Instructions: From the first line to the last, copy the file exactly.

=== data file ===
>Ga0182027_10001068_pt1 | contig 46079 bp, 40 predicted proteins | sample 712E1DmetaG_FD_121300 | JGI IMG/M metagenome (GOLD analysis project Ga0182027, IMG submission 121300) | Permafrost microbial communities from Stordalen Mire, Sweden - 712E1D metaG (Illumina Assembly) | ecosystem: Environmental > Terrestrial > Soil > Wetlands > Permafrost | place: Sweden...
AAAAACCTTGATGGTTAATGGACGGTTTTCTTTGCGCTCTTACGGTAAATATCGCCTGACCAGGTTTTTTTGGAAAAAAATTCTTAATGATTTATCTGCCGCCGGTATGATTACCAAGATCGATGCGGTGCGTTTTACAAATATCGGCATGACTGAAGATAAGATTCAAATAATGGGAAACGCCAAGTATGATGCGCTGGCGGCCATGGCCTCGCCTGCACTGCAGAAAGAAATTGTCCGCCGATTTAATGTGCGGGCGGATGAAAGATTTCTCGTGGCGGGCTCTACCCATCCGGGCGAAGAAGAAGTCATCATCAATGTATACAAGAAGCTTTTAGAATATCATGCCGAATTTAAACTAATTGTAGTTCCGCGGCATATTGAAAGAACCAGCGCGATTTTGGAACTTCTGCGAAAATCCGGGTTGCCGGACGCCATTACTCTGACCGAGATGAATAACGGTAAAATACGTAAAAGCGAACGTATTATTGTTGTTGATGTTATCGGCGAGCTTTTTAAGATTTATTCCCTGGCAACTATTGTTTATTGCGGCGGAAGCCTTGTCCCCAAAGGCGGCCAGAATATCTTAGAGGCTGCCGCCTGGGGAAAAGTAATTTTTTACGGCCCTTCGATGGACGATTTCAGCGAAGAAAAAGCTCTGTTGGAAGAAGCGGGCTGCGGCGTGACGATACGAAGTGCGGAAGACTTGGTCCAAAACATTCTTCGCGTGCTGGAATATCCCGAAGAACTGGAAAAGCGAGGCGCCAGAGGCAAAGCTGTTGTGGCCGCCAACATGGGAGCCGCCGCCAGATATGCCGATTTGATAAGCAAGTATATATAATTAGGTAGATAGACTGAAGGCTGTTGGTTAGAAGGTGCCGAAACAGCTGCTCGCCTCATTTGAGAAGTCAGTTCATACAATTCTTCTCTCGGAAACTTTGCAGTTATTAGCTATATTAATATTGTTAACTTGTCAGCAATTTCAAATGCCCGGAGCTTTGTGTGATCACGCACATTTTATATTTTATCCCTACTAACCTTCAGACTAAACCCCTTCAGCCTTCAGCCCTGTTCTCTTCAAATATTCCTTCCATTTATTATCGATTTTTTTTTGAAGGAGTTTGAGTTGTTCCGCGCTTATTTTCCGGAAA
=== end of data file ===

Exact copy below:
>Ga0182027_10001068_pt1 | contig 46079 bp, 40 predicted proteins | sample 712E1DmetaG_FD_121300 | JGI IMG/M metagenome (GOLD analysis project Ga0182027, IMG submission 121300) | Permafrost microbial communities from Stordalen Mire, Sweden - 712E1D metaG (Illumina Assembly) | ecosystem: Environmental > Terrestrial > Soil > Wetlands > Permafrost | place: Sweden...
AAAAACCTTGATGGTTAATGGACGGTTTTCTTTGCGCTCTTACGGTAAATATCGCCTGACCAGGTTTTTTTGGAAAAAAATTCTTAATGATTTATCTGCCGCCGGTATGATTACCAAGATCGATGCGGTGCGTTTTACAAATATCGGCATGACTGAAGATAAGATTCAAATAATGGGAAACGCCAAGTATGATGCGCTGGCGGCCATGGCCTCGCCTGCACTGCAGAAAGAAATTGTCCGCCGATTTAATGTGCGGGCGGATGAAAGATTTCTCGTGGCGGGCTCTACCCATCCGGGCGAAGAAGAAGTCATCATCAATGTATACAAGAAGCTTTTAGAATATCATGCCGAATTTAAACTAATTGTAGTTCCGCGGCATATTGAAAGAACCAGCGCGATTTTGGAACTTCTGCGAAAATCCGGGTTGCCGGACGCCATTACTCTGACCGAGATGAATAACGGTAAAATACGTAAAAGCGAACGTATTATTGTTGTTGATGTTATCGGCGAGCTTTTTAAGATTTATTCCCTGGCAACTATTGTTTATTGCGGCGGAAGCCTTGTCCCCAAAGGCGGCCAGAATATCTTAGAGGCTGCCGCCTGGGGAAAAGTAATTTTTTACGGCCCTTCGATGGACGATTTCAGCGAAGAAAAAGCTCTGTTGGAAGAAGCGGGCTGCGGCGTGACGATACGAAGTGCGGAAGACTTGGTCCAAAACATTCTTCGCGTGCTGGAATATCCCGAAGAACTGGAAAAGCGAGGCGCCAGAGGCAAAGCTGTTGTGGCCGCCAACATGGGAGCCGCCGCCAGATATGCCGATTTGATAAGCAAGTATATATAATTAGGTAGATAGACTGAAGGCTGTTGGTTAGAAGGTGCCGAAACAGCTGCTCGCCTCATTTGAGAAGTCAGTTCATACAATTCTTCTCTCGGAAACTTTGCAGTTATTAGCTATATTAATATTGTTAACTTGTCAGCAATTTCAAATGCCCGGAGCTTTGTGTGATCACGCACATTTTATATTTTATCCCTACTAACCTTCAGACTAAACCCCTTCAGCCTTCAGCCCTGTTCTCTTCAAATATTCCTTCCATTTATTATCGATTTTTTTTTGAAGGAGTTTGAGTTGTTCCGCGCTTATTTTCCGGAAA